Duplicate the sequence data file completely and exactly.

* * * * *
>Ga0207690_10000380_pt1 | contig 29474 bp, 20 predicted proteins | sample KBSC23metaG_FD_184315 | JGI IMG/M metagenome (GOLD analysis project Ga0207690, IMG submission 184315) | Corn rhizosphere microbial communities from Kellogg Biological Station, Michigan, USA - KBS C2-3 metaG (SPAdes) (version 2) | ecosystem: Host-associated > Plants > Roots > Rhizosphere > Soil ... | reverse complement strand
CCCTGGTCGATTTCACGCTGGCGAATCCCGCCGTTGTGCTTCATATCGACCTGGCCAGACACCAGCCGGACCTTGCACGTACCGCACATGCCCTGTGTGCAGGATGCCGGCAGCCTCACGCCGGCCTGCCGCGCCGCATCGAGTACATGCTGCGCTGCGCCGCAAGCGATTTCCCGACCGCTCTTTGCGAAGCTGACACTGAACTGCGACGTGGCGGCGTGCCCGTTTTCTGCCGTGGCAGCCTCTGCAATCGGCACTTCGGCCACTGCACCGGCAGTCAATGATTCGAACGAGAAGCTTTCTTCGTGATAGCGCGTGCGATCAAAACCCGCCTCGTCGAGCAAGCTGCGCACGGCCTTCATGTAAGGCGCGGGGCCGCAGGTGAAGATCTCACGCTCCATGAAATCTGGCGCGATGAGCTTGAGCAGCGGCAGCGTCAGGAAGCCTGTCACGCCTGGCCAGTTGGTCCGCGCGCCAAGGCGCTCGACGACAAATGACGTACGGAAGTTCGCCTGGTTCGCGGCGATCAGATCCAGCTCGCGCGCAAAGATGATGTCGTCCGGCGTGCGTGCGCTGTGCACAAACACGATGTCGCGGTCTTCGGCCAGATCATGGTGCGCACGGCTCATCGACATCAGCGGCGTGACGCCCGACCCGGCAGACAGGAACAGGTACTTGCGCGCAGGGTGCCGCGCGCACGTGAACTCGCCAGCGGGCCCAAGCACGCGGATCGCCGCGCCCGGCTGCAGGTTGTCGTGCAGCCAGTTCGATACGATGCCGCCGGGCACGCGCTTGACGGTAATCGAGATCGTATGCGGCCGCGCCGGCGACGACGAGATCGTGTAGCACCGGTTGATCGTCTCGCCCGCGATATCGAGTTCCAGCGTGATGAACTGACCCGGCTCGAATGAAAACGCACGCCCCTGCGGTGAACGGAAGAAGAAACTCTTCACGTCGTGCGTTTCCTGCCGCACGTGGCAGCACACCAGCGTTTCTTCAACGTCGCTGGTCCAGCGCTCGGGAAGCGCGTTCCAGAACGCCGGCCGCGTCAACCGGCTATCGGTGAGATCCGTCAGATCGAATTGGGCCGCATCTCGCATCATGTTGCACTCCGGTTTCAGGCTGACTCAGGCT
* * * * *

>Ga0207690_10000380_pt1 | contig 29474 bp, 20 predicted proteins | sample KBSC23metaG_FD_184315 | JGI IMG/M metagenome (GOLD analysis project Ga0207690, IMG submission 184315) | Corn rhizosphere microbial communities from Kellogg Biological Station, Michigan, USA - KBS C2-3 metaG (SPAdes) (version 2) | ecosystem: Host-associated > Plants > Roots > Rhizosphere > Soil ... | reverse complement strand
CCCTGGTCGATTTCACGCTGGCGAATCCCGCCGTTGTGCTTCATATCGACCTGGCCAGACACCAGCCGGACCTTGCACGTACCGCACATGCCCTGTGTGCAGGATGCCGGCAGCCTCACGCCGGCCTGCCGCGCCGCATCGAGTACATGCTGCGCTGCGCCGCAAGCGATTTCCCGACCGCTCTTTGCGAAGCTGACACTGAACTGCGACGTGGCGGCGTGCCCGTTTTCTGCCGTGGCAGCCTCTGCAATCGGCACTTCGGCCACTGCACCGGCAGTCAATGATTCGAACGAGAAGCTTTCTTCGTGATAGCGCGTGCGATCAAAACCCGCCTCGTCGAGCAAGCTGCGCACGGCCTTCATGTAAGGCGCGGGGCCGCAGGTGAAGATCTCACGCTCCATGAAATCTGGCGCGATGAGCTTGAGCAGCGGCAGCGTCAGGAAGCCTGTCACGCCTGGCCAGTTGGTCCGCGCGCCAAGGCGCTCGACGACAAATGACGTACGGAAGTTCGCCTGGTTCGCGGCGATCAGATCCAGCTCGCGCGCAAAGATGATGTCGTCCGGCGTGCGTGCGCTGTGCACAAACACGATGTCGCGGTCTTCGGCCAGATCATGGTGCGCACGGCTCATCGACATCAGCGGCGTGACGCCCGACCCGGCAGACAGGAACAGGTACTTGCGCGCAGGGTGCCGCGCGCACGTGAACTCGCCAGCGGGCCCAAGCACGCGGATCGCCGCGCCCGGCTGCAGGTTGTCGTGCAGCCAGTTCGATACGATGCCGCCGGGCACGCGCTTGACGGTAATCGAGATCGTATGCGGCCGCGCCGGCGACGACGAGATCGTGTAGCACCGGTTGATCGTCTCGCCCGCGATATCGAGTTCCAGCGTGATGAACTGACCCGGCTCGAATGAAAACGCACGCCCCTGCGGTGAACGGAAGAAGAAACTCTTCACGTCGTGCGTTTCCTGCCGCACGTGGCAGCACACCAGCGTTTCTTCAACGTCGCTGGTCCAGCGCTCGGGAAGCGCGTTCCAGAACGCCGGCCGCGTCAACCGGCTATCGGTGAGATCCGTCAGATCGAATTGGGCCGCATCTCGCATCATGTTGCACTCCGGTTTCAGGCTGACTCAGGCT